QUOTE OF THE DAY. Daron Acemoglu offers a working paper on the intellectual foundations of economic policy.
Our second too-quickly accepted notion is that the capitalist economy lives in an institutional-less vacuum, where markets miraculously monitor opportunistic behavior. Forgetting the institutional foundations of markets, we mistakenly equated free markets with unregulated markets. Although we understand that even unfettered competitive markets are based on a set of laws and institutions that secure property rights, ensure enforcement of contracts, and regulate firm behavior and product and service quality, we increasingly abstracted from the role of institutions and regulations supporting market transactions in our conceptualization of markets.
Shorter version: there is no such thing as an unfettered market. The use of the expression "unfettered market" is the leper's bell of an approaching straw man (to mix metaphors). Rude observation from the mid-majors: exemplifying theory gives researchers incentives to abstract from institutions and regulations so as to provide the weakest sufficient conditions under which a transaction takes place, preferably with little or no appeal to refinements of equilibrium.

Arnold Kling has skeptical observations at Econ Log. Reason's Steve Chapman, working independently of Professor Acemoglu, elaborates.

So what makes anyone think that future bureaucrats, no matter how vast their authority, will be able to do better? Advocates of stricter regulation often talk as though the choice for protecting investors is between imperfect market mechanisms and foolproof government regulations. In fact, governments, like every other institution, are staffed by fallible individuals who can be fooled as easily as anyone else.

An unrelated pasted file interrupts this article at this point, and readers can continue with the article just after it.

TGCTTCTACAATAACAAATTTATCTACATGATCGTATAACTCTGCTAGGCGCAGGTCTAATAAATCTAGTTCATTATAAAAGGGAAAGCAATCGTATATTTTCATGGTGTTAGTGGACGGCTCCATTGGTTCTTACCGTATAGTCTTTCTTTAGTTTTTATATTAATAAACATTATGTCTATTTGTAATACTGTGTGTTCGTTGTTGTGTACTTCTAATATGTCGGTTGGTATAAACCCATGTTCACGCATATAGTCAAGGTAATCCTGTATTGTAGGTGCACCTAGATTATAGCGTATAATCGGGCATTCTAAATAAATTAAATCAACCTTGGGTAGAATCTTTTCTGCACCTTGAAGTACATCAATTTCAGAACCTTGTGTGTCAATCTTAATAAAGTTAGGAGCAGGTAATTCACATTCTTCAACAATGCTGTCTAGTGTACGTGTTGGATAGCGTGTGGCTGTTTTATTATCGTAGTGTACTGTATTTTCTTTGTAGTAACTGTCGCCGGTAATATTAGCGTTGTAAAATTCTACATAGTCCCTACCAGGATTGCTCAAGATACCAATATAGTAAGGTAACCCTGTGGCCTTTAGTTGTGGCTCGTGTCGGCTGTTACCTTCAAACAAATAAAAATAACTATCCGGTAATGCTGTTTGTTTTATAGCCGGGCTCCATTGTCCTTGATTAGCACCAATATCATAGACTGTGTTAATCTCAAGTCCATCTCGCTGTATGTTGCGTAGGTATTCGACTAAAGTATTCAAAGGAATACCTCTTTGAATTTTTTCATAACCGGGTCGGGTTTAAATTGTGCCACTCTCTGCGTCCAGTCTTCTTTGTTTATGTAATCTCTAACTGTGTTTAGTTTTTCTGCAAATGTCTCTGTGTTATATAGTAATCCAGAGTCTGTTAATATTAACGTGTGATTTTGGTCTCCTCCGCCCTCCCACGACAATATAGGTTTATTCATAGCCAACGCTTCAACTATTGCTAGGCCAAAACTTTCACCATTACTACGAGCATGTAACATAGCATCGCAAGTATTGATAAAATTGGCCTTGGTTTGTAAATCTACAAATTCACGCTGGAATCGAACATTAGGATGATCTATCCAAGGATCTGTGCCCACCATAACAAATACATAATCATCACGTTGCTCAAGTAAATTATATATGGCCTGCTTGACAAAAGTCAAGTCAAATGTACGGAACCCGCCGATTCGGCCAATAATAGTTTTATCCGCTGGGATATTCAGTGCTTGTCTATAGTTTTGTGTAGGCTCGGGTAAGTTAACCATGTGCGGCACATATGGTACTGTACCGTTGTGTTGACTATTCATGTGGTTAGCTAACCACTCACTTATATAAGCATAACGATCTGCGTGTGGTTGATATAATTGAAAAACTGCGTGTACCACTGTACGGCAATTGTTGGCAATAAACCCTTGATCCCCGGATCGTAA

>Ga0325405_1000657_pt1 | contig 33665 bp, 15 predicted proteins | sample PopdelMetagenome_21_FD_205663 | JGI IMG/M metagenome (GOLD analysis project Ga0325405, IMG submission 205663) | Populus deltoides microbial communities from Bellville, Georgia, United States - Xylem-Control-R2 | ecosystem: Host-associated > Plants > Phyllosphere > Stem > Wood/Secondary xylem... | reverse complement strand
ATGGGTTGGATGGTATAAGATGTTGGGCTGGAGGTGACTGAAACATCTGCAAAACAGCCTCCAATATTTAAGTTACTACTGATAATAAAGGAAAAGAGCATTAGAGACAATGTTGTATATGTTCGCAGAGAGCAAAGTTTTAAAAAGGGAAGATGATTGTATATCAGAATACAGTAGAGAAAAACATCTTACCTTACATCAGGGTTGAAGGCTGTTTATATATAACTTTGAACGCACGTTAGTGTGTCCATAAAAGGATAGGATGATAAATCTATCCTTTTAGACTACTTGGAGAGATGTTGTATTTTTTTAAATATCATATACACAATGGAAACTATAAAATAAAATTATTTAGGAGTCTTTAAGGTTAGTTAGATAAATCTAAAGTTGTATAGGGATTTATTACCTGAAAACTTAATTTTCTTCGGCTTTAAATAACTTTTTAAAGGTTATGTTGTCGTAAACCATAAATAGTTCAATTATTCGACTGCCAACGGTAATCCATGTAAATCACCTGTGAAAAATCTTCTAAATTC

The call for more federal control overlooks inconvenient facts. The first is that con artists will often outfox regulators, if only because they have far more to gain from carrying off a fraud than civil servants have to gain from stopping it. If the SEC couldn't catch the brazen Madoff in eight tries, what suggests we should place greater faith in the ability of other agencies trying to monitor a vast network of financial companies?

I would note only, from my seat in Illinoistan, that fooling the government is often not required, where a simple contribution is possible.

Economist's View offers an immediate literature review.

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